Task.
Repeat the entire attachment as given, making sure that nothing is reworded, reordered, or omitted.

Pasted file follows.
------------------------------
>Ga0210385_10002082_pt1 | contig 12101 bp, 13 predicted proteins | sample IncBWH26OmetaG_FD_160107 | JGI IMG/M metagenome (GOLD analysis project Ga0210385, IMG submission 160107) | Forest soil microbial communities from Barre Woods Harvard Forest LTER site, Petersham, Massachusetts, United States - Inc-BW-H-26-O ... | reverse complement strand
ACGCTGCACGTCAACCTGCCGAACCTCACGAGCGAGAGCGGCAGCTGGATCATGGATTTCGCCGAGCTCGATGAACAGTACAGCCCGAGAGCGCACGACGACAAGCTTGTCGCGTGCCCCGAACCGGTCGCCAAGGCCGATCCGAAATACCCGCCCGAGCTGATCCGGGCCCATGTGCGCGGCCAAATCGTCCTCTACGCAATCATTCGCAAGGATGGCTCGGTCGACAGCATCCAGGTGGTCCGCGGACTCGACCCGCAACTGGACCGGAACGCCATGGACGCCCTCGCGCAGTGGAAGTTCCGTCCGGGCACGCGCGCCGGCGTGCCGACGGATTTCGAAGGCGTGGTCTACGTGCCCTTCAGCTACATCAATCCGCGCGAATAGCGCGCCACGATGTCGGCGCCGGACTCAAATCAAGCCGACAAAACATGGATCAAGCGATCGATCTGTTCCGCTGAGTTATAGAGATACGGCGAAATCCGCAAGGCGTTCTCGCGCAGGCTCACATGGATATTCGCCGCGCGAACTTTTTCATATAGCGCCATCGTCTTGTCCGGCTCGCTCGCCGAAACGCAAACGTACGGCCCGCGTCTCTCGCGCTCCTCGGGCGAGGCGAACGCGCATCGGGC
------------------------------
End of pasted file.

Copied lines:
>Ga0210385_10002082_pt1 | contig 12101 bp, 13 predicted proteins | sample IncBWH26OmetaG_FD_160107 | JGI IMG/M metagenome (GOLD analysis project Ga0210385, IMG submission 160107) | Forest soil microbial communities from Barre Woods Harvard Forest LTER site, Petersham, Massachusetts, United States - Inc-BW-H-26-O ... | reverse complement strand
ACGCTGCACGTCAACCTGCCGAACCTCACGAGCGAGAGCGGCAGCTGGATCATGGATTTCGCCGAGCTCGATGAACAGTACAGCCCGAGAGCGCACGACGACAAGCTTGTCGCGTGCCCCGAACCGGTCGCCAAGGCCGATCCGAAATACCCGCCCGAGCTGATCCGGGCCCATGTGCGCGGCCAAATCGTCCTCTACGCAATCATTCGCAAGGATGGCTCGGTCGACAGCATCCAGGTGGTCCGCGGACTCGACCCGCAACTGGACCGGAACGCCATGGACGCCCTCGCGCAGTGGAAGTTCCGTCCGGGCACGCGCGCCGGCGTGCCGACGGATTTCGAAGGCGTGGTCTACGTGCCCTTCAGCTACATCAATCCGCGCGAATAGCGCGCCACGATGTCGGCGCCGGACTCAAATCAAGCCGACAAAACATGGATCAAGCGATCGATCTGTTCCGCTGAGTTATAGAGATACGGCGAAATCCGCAAGGCGTTCTCGCGCAGGCTCACATGGATATTCGCCGCGCGAACTTTTTCATATAGCGCCATCGTCTTGTCCGGCTCGCTCGCCGAAACGCAAACGTACGGCCCGCGTCTCTCGCGCTCCTCGGGCGAGGCGAACGCGCATCGGGC